What will she do for an encore? Part Two

I understand that supporters of Judge Sotomayor are claiming that she has been “vindicated” by the fact that four dissenting judges in Ricci adopted something resembling the position she took when the case was before her. It’s comforting that liberals now understand that there are worse things than having a divided Supreme Court disagree with your position. During the Bush years, when a divided Supreme Court would strike down this or that Bush anti-terrorism measure, some liberals were quick to declare the president “lawless.” They did so despite the fact that there was little precedent on the subject, and such precedent as there was often supported the Bush administration’s position. Fortunately, liberal commentators seems to be “growing in office.”

But their defense of Judge Sotomayor nonetheless lacks merit. For, as I explained yesterday, the four dissenting Justices in Ricci did not adopt a position substantially similar to Sotomayor’s. The dissent rejected the “intent” standard that Sotomayor had blessed and argued for a more objective standard that would require the City of New Haven to defend its adverse treatment of the white firefighters as based on good cause to believe that the test they succeeded on would not be upheld in court.

Thus, while Sotomayor was prepared to bless disparate treatment of whites based on a defendant’s good intentions, the dissenters would have required some objective showing that the test was unlawful. As I argued yesterday, this makes a difference when it comes to preventing disparate impact theory from opening the door to a quota regime. Stuart Taylor captures the point:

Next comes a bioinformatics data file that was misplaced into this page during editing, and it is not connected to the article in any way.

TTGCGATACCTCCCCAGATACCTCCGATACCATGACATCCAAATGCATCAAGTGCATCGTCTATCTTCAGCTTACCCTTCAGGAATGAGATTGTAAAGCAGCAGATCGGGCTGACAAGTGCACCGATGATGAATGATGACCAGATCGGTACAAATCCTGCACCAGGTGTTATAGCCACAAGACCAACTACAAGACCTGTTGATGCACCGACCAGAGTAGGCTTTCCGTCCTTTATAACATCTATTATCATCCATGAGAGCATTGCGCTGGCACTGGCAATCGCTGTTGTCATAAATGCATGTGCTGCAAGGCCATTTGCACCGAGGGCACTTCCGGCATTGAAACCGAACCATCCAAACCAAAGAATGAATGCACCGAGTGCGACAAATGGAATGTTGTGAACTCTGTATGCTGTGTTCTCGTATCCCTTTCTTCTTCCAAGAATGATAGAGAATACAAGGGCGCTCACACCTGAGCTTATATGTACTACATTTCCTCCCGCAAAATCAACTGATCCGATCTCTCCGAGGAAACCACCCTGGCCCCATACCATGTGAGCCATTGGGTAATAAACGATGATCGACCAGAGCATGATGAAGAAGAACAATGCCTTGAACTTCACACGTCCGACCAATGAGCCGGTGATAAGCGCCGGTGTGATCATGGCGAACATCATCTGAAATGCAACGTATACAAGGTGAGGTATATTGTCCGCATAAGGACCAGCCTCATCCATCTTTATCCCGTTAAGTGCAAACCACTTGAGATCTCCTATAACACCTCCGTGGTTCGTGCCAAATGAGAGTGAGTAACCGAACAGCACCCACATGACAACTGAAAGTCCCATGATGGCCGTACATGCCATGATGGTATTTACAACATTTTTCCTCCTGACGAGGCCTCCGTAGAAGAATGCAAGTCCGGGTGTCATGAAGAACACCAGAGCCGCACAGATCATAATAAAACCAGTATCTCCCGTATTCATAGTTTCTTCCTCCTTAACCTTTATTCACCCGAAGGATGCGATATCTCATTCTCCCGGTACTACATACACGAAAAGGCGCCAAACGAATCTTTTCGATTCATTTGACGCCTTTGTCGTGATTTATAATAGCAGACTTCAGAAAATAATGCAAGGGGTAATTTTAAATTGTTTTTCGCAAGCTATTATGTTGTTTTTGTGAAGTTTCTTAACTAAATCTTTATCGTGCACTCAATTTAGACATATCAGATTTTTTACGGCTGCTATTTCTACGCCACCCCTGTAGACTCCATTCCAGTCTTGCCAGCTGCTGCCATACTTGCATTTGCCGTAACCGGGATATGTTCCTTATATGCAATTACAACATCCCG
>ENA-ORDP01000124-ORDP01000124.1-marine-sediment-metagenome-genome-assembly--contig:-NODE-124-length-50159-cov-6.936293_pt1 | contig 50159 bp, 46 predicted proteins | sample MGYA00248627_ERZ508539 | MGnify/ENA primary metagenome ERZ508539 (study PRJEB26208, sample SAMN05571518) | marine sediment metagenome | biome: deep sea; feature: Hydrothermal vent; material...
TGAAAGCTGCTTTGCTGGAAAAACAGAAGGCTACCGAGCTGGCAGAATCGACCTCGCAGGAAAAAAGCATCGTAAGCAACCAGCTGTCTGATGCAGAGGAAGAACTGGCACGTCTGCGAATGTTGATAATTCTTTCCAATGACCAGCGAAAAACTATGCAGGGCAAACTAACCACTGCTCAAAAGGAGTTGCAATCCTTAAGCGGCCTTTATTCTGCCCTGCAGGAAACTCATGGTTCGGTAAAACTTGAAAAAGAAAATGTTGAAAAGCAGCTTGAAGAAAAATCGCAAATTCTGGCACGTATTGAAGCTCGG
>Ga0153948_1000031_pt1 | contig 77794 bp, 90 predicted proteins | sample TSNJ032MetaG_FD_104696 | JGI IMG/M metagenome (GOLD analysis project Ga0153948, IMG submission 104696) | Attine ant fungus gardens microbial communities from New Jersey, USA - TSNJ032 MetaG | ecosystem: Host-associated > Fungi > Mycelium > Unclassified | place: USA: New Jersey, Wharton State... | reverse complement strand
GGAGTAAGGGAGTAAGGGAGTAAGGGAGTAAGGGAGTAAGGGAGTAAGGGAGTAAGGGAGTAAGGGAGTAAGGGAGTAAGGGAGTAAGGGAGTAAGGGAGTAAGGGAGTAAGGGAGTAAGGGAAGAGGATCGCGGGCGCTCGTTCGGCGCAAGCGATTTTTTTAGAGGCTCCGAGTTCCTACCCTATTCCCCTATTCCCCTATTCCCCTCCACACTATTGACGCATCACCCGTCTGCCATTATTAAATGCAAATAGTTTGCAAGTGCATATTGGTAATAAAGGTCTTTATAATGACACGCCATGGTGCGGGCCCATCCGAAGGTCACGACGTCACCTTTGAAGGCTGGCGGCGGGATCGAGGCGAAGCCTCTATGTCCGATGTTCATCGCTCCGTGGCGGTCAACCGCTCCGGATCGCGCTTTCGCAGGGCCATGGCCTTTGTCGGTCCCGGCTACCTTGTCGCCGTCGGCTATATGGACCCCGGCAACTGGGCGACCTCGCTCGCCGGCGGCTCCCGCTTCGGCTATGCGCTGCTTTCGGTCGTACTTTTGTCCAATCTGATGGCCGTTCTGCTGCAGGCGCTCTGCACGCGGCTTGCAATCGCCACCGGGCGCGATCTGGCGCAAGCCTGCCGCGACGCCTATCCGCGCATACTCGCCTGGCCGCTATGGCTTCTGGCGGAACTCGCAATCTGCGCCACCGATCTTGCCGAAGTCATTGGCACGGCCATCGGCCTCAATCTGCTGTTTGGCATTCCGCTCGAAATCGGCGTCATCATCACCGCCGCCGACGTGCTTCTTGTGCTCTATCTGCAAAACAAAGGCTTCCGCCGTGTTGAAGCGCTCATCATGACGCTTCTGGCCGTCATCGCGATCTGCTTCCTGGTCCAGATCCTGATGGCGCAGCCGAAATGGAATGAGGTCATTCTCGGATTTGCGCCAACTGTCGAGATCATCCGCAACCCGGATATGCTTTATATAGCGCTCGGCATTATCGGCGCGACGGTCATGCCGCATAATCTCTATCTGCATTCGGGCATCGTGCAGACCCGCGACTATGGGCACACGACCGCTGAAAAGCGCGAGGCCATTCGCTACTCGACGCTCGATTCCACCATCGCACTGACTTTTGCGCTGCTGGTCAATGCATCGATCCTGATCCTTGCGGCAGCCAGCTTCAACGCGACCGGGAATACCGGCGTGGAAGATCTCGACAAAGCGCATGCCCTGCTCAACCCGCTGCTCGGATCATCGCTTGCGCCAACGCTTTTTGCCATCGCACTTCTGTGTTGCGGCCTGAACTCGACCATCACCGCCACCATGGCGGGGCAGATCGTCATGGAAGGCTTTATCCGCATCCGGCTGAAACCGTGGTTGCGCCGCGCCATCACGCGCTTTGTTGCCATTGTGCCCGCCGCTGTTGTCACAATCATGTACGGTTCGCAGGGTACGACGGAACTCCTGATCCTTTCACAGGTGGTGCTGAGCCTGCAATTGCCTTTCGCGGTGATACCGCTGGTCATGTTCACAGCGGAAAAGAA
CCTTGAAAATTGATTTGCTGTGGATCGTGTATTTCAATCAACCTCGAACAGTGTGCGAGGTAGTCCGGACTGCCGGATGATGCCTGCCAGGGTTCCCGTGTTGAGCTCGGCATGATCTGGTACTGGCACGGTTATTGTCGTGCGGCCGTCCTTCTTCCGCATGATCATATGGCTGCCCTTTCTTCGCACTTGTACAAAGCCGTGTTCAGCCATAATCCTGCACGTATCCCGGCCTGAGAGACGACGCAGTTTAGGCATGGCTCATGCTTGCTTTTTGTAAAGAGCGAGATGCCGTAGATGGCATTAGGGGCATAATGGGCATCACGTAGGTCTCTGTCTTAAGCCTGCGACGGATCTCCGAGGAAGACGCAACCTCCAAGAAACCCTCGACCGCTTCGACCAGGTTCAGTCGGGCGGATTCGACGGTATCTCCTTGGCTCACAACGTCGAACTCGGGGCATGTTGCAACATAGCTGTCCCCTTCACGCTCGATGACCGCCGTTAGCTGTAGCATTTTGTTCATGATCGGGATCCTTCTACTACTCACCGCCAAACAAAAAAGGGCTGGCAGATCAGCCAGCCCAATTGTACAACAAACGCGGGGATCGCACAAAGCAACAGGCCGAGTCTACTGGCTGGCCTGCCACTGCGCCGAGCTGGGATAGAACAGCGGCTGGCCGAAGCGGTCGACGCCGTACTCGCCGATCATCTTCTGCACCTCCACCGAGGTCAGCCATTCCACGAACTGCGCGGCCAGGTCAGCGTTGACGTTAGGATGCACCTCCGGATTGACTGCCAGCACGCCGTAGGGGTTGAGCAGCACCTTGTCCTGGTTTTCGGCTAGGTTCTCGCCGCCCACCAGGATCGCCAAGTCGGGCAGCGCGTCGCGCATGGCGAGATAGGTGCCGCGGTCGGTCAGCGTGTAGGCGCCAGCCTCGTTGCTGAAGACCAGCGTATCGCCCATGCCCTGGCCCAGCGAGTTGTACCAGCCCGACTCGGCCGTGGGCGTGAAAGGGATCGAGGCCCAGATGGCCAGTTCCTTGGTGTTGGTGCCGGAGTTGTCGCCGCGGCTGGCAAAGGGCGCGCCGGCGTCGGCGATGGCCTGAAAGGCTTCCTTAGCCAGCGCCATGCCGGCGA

[W]hile Ginsburg at least required the city to produce some evidence that the test was invalid, the Sotomayor panel required no such evidence at all. Its logic would thus provide irresistible incentives for employers to abandon any and all tests on which disproportionate numbers of protected minorities have low scores.

But Stuart Taylor and I aren’t the only ones who see a significant difference between Justice Ginsburg’s approach and Judge Sotomayor’s. Judges Ginsburg, Souter, Stevens, and Breyer also see it. That’s why they would have remanded the case to the district court so it could decide whether the City’s conduct passes muster under the dissenters’ standard. If there were no real difference between the lower courts’ approach (including Sotomayor’s) and that of the dissent, no remand would have been warranted.

Judge Sotomayor’s approach thus failed to command the vote of a single Supreme Court Justice. And to the extent her defenders claim that this was a complex matter in which the range of plausible answers was too difficult to discern, they might want to explain why Sotomayor dealt with the appeal in just a single paragraph.


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